America’s “public servants” have supported ethically suspect policies, picked our pockets and eroded our rights, undermining our protections against government abuse and dividing people. But ignoring the irony, both sides of the political aisle have been pitching themselves as America’s unifiers.
Both are breathtakingly wrong. In sharp contrast to their rhetoric, their competition to control government to help their friends from others’ pockets is the primary source of American disunity.
This is not new. John Calhoun, a central actor in an earlier, equally contentious era in Washington, recognized it long ago. Called “a masterful defender of the rights of a political minority against the dangers of an unchecked majority” by John F. Kennedy, his Disquisition on Government found that the battle for political dominance and its spoils guaranteed bitter divisiveness, not unity.
“[G]overnment, although intended to protect and preserve society, has itself a strong tendency to…abuse of its powers, as all experience and almost every page of history testify…”
“[S]uffrage…only changes the seat of authority, without counteracting, in the least, the tendency of the government to oppression and abuse of its powers.”
“[S]uffrage…[aims] to obtain the majority–and, thereby, the control of the government and the advantages it confers…aggrandizing and building up one portion of the community at the expense of the other…”
“In such case, it would be indispensable to success to avoid division and keep united…[leading] to the conversion of the honors and emoluments of the government into means of rewarding partisan services, in order to secure the fidelity and increase the zeal of the members of the party…”
“[A]s the struggle became more intense…principles and policy would lose all influence in the elections; and cunning, falsehood, deception, slander, fraud, and gross appeals to the appetites of the lowest…would take the place of sound reason and wise debate.”
“[T]he numerical majority will divide the community…into two great parties, which will be engaged in perpetual struggles to obtain the control of the government…The great importance of the object at stake must necessarily form…attachments on the part of the members of each to their respective parties…and antipathies to the opposite party, as presenting the only obstacle to success.”
“[T]heir mutual antipathies [are] carried to such an excess as to destroy, almost entirely, all sympathy between them, and to substitute in its place the strongest aversion…devotion to party becomes stronger than devotion to country–the promotion of the interests of party more important than the promotion of the common good of the whole, and its triumph and ascendancy objects of far greater solicitude than the safety and prosperity of the community…”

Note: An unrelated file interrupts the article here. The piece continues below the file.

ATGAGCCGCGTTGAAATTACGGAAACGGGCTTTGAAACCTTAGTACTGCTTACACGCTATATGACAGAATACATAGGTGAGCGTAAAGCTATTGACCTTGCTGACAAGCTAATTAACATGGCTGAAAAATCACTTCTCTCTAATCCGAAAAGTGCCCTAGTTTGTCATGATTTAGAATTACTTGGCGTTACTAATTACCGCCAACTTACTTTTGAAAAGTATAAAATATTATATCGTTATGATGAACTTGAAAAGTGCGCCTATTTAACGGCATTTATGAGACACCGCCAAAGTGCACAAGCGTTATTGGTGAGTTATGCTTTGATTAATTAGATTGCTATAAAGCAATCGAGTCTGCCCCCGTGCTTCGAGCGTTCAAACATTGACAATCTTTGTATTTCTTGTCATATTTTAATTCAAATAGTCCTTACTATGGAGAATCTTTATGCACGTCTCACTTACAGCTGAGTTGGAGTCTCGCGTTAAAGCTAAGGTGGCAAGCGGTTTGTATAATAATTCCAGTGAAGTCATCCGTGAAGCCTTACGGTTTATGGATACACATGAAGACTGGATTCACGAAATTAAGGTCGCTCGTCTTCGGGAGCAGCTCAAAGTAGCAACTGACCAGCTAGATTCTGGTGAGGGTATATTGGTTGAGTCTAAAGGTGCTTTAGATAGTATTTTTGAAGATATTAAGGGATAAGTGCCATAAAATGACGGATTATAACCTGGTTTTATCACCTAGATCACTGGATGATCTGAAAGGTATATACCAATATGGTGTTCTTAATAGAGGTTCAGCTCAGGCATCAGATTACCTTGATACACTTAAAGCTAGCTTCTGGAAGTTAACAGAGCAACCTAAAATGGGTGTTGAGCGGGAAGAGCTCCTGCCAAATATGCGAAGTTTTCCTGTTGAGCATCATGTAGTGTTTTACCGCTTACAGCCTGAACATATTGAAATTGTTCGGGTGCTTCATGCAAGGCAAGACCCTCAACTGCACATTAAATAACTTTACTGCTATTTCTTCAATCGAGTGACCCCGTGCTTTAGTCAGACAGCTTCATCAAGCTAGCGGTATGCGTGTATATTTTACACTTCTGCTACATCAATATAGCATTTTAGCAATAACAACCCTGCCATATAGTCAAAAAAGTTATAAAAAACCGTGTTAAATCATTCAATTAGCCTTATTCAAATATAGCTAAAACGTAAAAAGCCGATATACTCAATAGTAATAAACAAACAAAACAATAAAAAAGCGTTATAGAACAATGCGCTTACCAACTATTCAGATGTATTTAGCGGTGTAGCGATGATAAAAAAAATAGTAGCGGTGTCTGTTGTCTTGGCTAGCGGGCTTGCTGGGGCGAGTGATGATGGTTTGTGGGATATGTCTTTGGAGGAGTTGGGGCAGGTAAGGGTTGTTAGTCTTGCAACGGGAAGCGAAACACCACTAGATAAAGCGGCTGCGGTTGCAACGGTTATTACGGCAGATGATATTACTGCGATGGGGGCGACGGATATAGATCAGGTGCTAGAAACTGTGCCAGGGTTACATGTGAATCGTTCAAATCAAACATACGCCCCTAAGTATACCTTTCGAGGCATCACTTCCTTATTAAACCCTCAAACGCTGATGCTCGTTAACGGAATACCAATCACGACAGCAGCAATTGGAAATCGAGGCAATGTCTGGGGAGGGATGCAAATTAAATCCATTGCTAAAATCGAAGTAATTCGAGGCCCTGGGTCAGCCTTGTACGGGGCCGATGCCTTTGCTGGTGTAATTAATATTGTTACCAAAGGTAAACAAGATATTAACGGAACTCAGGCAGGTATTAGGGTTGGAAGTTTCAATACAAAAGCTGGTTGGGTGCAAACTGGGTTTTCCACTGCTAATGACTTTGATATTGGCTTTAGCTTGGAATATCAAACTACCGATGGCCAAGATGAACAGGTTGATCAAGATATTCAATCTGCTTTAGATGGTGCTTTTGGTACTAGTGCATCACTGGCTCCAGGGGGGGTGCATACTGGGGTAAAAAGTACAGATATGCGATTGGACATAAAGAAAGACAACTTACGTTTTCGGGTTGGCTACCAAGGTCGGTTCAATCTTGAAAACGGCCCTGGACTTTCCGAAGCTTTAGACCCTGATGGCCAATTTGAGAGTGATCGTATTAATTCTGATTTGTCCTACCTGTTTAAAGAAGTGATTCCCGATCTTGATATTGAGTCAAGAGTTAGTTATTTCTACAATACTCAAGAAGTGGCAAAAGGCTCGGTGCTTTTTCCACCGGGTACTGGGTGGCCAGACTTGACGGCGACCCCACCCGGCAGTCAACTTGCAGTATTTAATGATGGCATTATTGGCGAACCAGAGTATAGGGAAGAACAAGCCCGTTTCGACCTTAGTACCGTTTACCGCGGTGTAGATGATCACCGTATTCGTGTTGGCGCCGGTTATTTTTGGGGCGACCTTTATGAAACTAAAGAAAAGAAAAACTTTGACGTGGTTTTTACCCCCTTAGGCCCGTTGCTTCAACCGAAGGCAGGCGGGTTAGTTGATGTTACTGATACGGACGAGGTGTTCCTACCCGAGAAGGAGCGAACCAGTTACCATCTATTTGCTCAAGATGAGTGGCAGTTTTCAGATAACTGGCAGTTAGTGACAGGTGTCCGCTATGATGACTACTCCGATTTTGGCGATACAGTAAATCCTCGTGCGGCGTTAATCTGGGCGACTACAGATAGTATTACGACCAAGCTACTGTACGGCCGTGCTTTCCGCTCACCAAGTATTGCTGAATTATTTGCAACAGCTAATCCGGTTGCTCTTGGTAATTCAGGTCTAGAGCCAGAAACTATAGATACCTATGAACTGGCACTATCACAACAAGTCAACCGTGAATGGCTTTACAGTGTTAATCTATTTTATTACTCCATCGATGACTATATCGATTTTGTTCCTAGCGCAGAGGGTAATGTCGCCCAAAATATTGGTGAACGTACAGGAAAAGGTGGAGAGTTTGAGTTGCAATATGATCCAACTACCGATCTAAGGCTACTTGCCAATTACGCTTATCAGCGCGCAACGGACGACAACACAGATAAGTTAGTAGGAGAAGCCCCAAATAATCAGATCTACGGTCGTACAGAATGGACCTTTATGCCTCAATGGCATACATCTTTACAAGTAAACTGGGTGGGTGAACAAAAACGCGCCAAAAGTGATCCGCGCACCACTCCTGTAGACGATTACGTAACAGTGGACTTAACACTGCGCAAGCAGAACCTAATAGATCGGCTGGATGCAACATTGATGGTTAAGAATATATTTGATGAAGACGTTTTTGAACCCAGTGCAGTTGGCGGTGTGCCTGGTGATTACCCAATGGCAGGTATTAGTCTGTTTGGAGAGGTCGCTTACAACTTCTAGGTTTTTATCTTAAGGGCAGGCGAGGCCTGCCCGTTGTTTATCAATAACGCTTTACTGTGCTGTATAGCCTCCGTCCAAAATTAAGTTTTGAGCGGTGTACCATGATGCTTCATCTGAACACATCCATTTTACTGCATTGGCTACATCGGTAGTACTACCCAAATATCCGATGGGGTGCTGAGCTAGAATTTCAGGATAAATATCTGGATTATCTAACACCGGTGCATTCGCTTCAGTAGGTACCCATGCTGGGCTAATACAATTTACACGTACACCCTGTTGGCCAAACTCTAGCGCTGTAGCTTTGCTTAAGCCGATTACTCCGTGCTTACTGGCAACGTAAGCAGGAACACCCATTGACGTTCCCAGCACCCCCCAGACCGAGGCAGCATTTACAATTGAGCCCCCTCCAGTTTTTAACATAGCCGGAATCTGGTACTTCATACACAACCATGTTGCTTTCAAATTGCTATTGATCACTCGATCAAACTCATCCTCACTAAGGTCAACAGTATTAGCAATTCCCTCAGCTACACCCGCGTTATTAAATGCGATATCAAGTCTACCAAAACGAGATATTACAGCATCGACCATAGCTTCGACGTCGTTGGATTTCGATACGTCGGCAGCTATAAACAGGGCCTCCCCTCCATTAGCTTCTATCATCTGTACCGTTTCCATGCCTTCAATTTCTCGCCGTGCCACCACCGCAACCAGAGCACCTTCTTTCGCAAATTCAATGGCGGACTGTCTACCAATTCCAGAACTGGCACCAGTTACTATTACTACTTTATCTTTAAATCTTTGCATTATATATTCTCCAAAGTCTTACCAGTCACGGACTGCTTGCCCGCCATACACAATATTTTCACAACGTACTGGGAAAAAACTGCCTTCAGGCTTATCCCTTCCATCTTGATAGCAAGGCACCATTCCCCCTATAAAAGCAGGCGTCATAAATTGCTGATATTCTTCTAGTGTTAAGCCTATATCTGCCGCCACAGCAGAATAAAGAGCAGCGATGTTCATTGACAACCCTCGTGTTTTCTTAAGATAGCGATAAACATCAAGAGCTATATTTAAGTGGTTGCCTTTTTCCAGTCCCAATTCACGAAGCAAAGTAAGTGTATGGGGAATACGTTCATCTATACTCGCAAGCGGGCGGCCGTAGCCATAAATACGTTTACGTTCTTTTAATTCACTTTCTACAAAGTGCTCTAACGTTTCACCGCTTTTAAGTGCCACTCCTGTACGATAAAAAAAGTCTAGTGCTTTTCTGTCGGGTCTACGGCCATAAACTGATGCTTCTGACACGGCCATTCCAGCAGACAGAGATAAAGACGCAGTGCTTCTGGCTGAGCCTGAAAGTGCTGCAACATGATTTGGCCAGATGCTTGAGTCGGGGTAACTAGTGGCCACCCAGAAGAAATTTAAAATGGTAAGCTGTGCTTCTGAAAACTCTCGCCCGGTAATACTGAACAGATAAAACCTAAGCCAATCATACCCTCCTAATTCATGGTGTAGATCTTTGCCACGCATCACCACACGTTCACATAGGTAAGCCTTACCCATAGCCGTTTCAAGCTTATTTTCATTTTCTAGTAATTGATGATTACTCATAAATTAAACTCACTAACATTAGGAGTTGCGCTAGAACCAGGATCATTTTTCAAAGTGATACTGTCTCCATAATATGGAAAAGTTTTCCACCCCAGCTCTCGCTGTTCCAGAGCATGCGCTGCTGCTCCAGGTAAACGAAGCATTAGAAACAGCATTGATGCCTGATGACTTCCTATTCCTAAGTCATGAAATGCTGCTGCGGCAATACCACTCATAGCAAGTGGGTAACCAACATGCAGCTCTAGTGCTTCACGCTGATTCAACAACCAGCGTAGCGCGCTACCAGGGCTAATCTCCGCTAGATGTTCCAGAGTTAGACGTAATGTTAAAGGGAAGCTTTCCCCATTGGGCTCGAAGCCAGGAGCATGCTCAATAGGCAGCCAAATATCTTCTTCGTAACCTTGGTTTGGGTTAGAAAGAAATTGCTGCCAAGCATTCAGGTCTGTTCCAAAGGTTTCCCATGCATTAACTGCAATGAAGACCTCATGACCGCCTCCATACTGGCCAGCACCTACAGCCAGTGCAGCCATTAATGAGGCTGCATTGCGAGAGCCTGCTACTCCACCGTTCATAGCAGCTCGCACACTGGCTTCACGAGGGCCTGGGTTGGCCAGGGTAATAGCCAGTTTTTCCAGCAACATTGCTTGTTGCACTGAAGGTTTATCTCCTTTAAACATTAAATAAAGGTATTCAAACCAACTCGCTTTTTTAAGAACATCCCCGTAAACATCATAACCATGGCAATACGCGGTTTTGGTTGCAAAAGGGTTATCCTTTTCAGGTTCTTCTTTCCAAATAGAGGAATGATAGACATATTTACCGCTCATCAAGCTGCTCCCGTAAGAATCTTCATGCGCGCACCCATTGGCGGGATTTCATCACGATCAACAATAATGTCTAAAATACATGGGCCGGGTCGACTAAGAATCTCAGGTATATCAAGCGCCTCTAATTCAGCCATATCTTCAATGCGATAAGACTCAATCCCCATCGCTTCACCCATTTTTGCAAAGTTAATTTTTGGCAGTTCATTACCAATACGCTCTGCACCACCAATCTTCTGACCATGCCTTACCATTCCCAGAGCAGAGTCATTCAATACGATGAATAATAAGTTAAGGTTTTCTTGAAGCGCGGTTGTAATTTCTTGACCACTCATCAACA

“[It will] overpower all regard for truth, justice, sincerity, and moral obligations…falsehood, injustice, fraud, artifice, slander, and breach of faith, are freely resorted to, as legitimate weapons–followed by all their corrupting and debasing influences.”
“[E]ach faction, in the struggle to obtain the control of the government, elevates to power the designing, the artful, and unscrupulous, who, in their devotion to party–instead of aiming at the good of the whole–aim exclusively at securing the ascendancy of party…to promote the interest of parties at the expense of the good of the whole…”
We have heard plenty of unity rhetoric this election. But policies actually proposed are designed to benefit some at others’ expense, rather than to defend our inalienable rights against government abuse, which is the core of what unites us as Americans. They illustrate what John Calhoun recognized as “a struggle…[to] determine which shall be the governing, and which the subject party,” where political victory dominates everything else. The result is political power and dictates that expand at the expense of individuals and their own choices. Unfortunately, that is the only unifying principle in politics today. As a result, we are lose from what Frederic Bastiat termed the “attempt to enrich everyone at the expense of everyone else; to make plunder universal under the pretense of organizing it.”